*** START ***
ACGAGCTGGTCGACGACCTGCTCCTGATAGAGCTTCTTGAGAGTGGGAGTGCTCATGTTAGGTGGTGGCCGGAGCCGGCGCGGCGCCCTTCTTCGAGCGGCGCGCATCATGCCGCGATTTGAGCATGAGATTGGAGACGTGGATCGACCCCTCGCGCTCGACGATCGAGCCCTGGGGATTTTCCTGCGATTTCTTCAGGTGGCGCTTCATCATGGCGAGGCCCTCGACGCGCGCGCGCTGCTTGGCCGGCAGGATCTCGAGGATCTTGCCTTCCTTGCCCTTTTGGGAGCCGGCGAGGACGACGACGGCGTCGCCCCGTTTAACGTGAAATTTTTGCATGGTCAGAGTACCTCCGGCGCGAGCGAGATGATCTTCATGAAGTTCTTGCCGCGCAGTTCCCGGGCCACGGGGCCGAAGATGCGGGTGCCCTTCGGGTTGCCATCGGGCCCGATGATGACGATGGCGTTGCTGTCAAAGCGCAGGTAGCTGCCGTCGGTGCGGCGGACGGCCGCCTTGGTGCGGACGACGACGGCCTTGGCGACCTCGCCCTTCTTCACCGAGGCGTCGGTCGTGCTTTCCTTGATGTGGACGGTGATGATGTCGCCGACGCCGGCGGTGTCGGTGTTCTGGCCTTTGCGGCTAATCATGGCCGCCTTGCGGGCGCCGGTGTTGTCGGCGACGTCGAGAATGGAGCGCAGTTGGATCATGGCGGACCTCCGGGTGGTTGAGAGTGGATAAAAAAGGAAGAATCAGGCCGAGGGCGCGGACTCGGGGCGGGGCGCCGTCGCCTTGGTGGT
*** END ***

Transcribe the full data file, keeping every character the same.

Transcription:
ACGAGCTGGTCGACGACCTGCTCCTGATAGAGCTTCTTGAGAGTGGGAGTGCTCATGTTAGGTGGTGGCCGGAGCCGGCGCGGCGCCCTTCTTCGAGCGGCGCGCATCATGCCGCGATTTGAGCATGAGATTGGAGACGTGGATCGACCCCTCGCGCTCGACGATCGAGCCCTGGGGATTTTCCTGCGATTTCTTCAGGTGGCGCTTCATCATGGCGAGGCCCTCGACGCGCGCGCGCTGCTTGGCCGGCAGGATCTCGAGGATCTTGCCTTCCTTGCCCTTTTGGGAGCCGGCGAGGACGACGACGGCGTCGCCCCGTTTAACGTGAAATTTTTGCATGGTCAGAGTACCTCCGGCGCGAGCGAGATGATCTTCATGAAGTTCTTGCCGCGCAGTTCCCGGGCCACGGGGCCGAAGATGCGGGTGCCCTTCGGGTTGCCATCGGGCCCGATGATGACGATGGCGTTGCTGTCAAAGCGCAGGTAGCTGCCGTCGGTGCGGCGGACGGCCGCCTTGGTGCGGACGACGACGGCCTTGGCGACCTCGCCCTTCTTCACCGAGGCGTCGGTCGTGCTTTCCTTGATGTGGACGGTGATGATGTCGCCGACGCCGGCGGTGTCGGTGTTCTGGCCTTTGCGGCTAATCATGGCCGCCTTGCGGGCGCCGGTGTTGTCGGCGACGTCGAGAATGGAGCGCAGTTGGATCATGGCGGACCTCCGGGTGGTTGAGAGTGGATAAAAAAGGAAGAATCAGGCCGAGGGCGCGGACTCGGGGCGGGGCGCCGTCGCCTTGGTGGT